Privileged Communications Related to Harassment Complaints (AB 2770): Existing law makes certain publications and communications privileged and protected from civil actions for defamation, including certain communications concerning the job performance or qualifications of an applicant for employment that are made without malice by a current or former employer to a prospective employer. Existing law also authorizes an employer to answer whether or not the employer would rehire an employee.

AB 2770 extends the scope of privileged communications to sexual-harassment complaints made by an employee, without malice, to an employer based on credible evidence and to communications between the employer and interested persons regarding a complaint of sexual harassment. The new law also authorizes an employer to answer, without malice, whether the employer would rehire an employee and whether or not a decision to not rehire is based on the employer’s determination that the former employee engaged in sexual harassment.

Salary-History Inquiries (AB 2282):

In 2018, California enacted legislation prohibiting employers from inquiring into or relying on an applicant’s salary history as a factor in determining whether to offer employment or what salary to offer. The law also required employers upon reasonable request to provide applicants the pay scale for the position sought. AB 2282 defines the terms “pay scale,” “reasonable request,” and “applicant” for purposes of this provision. Also under the amended statute, employers need not provide pay scales to all applicants or to current employees; employers need only provide pay scales to applicants who have completed at least one interview.

Finally, AB 2282 addresses confusion about whether employers can ask applicants about their salary expectations. Employers may make such inquiries. The law further clarifies that employers may rely on an existing employee’s salary history when making compensation decisions as long as any wage differential resulting from that compensation decision that would otherwise be prohibited under California’s Equal Pay Act is justified by one or more specified factors, including a seniority system or a merit system.

Criminal-History Inquires (SB 1412):

This law clarifies existing law and allows employers conducting pre-employment criminal background checks to obtain information regarding judicially sealed or expunged convictions if the employer is required to do so under local, state, or federal law. SB 1412, however, limits such background checks to a “particular conviction” that is either required by state or federal law to be reviewed or that would, under such law, preclude the applicant from holding the position sought.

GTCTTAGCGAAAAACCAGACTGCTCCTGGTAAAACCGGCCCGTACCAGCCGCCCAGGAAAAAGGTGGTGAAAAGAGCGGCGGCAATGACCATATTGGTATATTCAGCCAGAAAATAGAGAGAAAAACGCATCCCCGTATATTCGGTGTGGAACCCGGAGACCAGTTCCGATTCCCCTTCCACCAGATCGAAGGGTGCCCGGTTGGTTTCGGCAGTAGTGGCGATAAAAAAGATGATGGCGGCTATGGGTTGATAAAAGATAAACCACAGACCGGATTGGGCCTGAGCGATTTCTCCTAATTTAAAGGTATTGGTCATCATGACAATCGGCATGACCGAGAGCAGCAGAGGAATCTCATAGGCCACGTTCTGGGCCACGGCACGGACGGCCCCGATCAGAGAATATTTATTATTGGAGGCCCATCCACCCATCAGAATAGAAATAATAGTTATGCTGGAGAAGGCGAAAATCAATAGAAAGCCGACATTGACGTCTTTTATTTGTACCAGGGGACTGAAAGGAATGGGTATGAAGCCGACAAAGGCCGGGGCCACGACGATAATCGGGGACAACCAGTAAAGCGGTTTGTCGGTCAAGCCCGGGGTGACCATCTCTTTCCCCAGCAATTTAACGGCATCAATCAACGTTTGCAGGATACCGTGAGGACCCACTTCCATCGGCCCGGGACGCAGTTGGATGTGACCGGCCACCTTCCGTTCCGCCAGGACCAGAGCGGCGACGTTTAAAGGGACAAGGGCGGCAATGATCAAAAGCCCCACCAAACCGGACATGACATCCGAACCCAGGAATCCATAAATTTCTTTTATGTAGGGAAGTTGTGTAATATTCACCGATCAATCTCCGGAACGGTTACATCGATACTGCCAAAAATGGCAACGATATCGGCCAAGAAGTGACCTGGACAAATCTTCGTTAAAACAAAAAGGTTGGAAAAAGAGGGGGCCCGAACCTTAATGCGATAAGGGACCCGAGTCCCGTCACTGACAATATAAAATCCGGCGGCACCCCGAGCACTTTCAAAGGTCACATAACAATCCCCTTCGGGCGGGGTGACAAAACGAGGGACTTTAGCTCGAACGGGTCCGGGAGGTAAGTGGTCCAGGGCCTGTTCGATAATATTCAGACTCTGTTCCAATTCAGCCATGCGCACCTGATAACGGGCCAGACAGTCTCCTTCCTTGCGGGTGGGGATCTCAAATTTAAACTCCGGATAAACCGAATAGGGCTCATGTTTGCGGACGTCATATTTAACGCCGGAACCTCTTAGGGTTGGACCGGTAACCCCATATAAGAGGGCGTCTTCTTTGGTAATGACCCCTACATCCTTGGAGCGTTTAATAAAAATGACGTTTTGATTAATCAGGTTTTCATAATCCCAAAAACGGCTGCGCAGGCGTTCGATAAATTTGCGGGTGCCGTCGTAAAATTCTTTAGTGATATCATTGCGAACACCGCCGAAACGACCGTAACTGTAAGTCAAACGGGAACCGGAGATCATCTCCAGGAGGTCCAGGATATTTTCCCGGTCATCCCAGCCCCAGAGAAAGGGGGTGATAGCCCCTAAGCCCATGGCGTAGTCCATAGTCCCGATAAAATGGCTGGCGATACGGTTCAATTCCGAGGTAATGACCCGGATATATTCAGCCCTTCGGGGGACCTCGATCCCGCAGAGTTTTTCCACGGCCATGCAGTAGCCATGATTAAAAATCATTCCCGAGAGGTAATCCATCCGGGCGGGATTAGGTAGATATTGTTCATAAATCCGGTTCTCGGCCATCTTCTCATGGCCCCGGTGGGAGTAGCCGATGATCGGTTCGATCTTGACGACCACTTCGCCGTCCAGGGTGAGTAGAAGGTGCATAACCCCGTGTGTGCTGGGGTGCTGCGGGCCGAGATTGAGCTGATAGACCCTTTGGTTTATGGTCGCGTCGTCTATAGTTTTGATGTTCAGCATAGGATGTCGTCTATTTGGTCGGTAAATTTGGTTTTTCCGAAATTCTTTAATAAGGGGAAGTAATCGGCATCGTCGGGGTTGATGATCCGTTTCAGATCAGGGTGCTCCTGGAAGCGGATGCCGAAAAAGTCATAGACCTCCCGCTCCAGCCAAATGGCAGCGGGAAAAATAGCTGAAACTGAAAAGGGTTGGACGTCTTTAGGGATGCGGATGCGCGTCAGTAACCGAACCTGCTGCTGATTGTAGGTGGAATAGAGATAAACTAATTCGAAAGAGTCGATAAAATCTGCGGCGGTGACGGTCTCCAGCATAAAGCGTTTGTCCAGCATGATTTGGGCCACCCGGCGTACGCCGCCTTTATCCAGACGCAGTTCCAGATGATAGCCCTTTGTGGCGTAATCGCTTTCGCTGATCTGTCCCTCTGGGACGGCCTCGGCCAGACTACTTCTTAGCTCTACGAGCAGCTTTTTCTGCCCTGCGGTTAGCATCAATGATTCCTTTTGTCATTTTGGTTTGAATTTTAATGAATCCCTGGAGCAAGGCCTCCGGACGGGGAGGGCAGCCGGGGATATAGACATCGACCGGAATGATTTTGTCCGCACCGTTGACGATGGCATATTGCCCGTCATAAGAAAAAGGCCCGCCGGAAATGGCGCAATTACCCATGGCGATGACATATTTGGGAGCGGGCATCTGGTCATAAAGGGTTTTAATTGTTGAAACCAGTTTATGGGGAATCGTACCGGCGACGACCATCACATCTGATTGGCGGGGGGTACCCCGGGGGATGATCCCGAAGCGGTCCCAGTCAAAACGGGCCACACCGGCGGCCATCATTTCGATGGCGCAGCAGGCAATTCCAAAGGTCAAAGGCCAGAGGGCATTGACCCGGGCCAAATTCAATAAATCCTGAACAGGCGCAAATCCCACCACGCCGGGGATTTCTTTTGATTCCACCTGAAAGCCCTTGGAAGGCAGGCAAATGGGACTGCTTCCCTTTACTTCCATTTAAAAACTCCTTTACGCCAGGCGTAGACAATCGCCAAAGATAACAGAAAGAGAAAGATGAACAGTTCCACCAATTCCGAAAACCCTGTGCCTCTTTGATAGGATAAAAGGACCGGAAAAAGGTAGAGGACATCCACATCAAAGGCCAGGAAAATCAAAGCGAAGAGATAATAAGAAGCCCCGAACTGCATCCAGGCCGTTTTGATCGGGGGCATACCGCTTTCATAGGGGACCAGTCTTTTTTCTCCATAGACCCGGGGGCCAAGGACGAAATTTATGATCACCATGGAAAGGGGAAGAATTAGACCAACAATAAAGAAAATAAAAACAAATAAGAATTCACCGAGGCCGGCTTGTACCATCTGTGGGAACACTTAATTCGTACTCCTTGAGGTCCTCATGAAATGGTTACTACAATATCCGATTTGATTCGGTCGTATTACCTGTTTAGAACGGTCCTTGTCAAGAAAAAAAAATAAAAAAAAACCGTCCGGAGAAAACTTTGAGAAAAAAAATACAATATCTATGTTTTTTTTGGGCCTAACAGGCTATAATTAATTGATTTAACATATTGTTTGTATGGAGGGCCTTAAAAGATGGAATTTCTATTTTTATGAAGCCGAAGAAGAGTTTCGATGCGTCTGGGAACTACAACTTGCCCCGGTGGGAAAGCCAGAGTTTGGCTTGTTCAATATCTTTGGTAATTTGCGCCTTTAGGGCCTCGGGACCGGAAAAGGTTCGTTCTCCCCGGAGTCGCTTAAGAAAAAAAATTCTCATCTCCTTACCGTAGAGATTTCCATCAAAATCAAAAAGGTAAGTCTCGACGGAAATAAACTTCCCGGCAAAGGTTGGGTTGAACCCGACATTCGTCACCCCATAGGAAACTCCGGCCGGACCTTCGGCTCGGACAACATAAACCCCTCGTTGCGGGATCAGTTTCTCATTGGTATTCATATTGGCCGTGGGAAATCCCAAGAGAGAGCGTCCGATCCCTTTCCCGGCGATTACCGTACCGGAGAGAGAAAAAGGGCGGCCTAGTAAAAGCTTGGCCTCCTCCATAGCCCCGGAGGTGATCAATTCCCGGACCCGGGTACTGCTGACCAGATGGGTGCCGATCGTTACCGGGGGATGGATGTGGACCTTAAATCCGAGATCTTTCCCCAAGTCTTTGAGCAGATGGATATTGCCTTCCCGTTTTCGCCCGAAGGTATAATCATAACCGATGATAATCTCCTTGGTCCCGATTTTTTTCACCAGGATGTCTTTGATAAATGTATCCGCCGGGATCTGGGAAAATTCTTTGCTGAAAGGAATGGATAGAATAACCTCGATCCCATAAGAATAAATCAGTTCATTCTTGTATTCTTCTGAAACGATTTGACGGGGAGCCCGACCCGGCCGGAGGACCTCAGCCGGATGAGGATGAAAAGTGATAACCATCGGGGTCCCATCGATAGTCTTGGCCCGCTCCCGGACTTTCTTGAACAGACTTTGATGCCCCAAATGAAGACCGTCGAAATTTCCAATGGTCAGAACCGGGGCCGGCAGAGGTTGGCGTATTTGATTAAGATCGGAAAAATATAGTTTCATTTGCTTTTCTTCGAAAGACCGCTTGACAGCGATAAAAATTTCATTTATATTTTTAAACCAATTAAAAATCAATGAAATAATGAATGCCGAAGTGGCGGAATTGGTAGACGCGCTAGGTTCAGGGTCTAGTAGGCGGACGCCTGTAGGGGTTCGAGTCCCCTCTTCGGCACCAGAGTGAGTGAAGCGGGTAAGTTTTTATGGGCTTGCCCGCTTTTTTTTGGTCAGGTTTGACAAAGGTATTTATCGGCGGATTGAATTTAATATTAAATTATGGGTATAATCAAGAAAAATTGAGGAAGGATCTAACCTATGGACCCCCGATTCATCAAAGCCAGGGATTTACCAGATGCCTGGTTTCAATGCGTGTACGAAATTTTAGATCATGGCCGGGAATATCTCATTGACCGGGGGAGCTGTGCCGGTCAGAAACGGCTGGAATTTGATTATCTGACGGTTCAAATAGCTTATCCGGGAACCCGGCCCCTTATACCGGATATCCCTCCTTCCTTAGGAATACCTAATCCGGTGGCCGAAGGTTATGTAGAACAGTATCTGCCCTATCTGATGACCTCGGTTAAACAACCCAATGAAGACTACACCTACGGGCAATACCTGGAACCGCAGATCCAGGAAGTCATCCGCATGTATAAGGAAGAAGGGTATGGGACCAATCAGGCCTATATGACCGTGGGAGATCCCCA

Female Representation Required on Boards of Directors (SB 826):

This controversial, first-of-its kind legislation requires publically held corporations with principal executive offices in California to include women directors on their boards. To avoid costly penalties ranging between $100,000 and $300,000, covered corporations must have one female director on their boards by the end of 2019. By the end of 2021, boards with five or more directors must have two female members and boards with six or more directors must have three female members.

Contractor Liability for Wages (AB 1565):

Last year, California enacted AB 1701, which imposes liability on direct contractors in the construction trades for a subcontractor’s failure to pay the wages of, or provide certain benefits to, laborers the subcontractor employed. To allow direct contractors to monitor subcontractors’ compliance with their wage and hour/benefits obligations, AB 1701 empowered direct contractors to obtain subcontractor payroll records. AB 1565 now strikes language in AB 1701, which provided that the direct contractor’s liability for unpaid wages or benefits was in addition to any other existing rights and remedies. Also, for contracts entered into on or after January 1, 2019, the law requires a direct contractor to include a specific provision in the contract that identifies the documents or information the contractor will require the subcontractor to produce before the contractor may withhold any disputed payments from the subcontractor as a penalty for its failure to provide the specified documents or information.

Human-Trafficking Training Requirements (SB 970):

Under SB 970, businesses operating hotels or motels must provide employees with “at least 20 minutes of classroom or other effective interactive training and education regarding human trafficking awareness.” Training, which must address specific topics and be provided to employees who are likely to come into contact with victims, must be completed by January 1, 2020.

Lactation Accommodation (AB 1976):

Under this law, employers must make reasonable efforts to provide a room or location for lactation other than a bathroom. An employer will be deemed to be in compliance with the law if it makes available a temporary lactation location that meets specified conditions, including that the temporary lactation location be used only for lactation purposes while an employee expresses milk. The law provides an exception for business that can demonstrate to the Department of Industrial Relations that compliance with the law would impose an “undue hardship.”


Employers should immediately review their impacted policies and procedures for compliance with these new laws. If you have questions about California’s new employment laws and how they might impact your business, contact our Employment Law Group.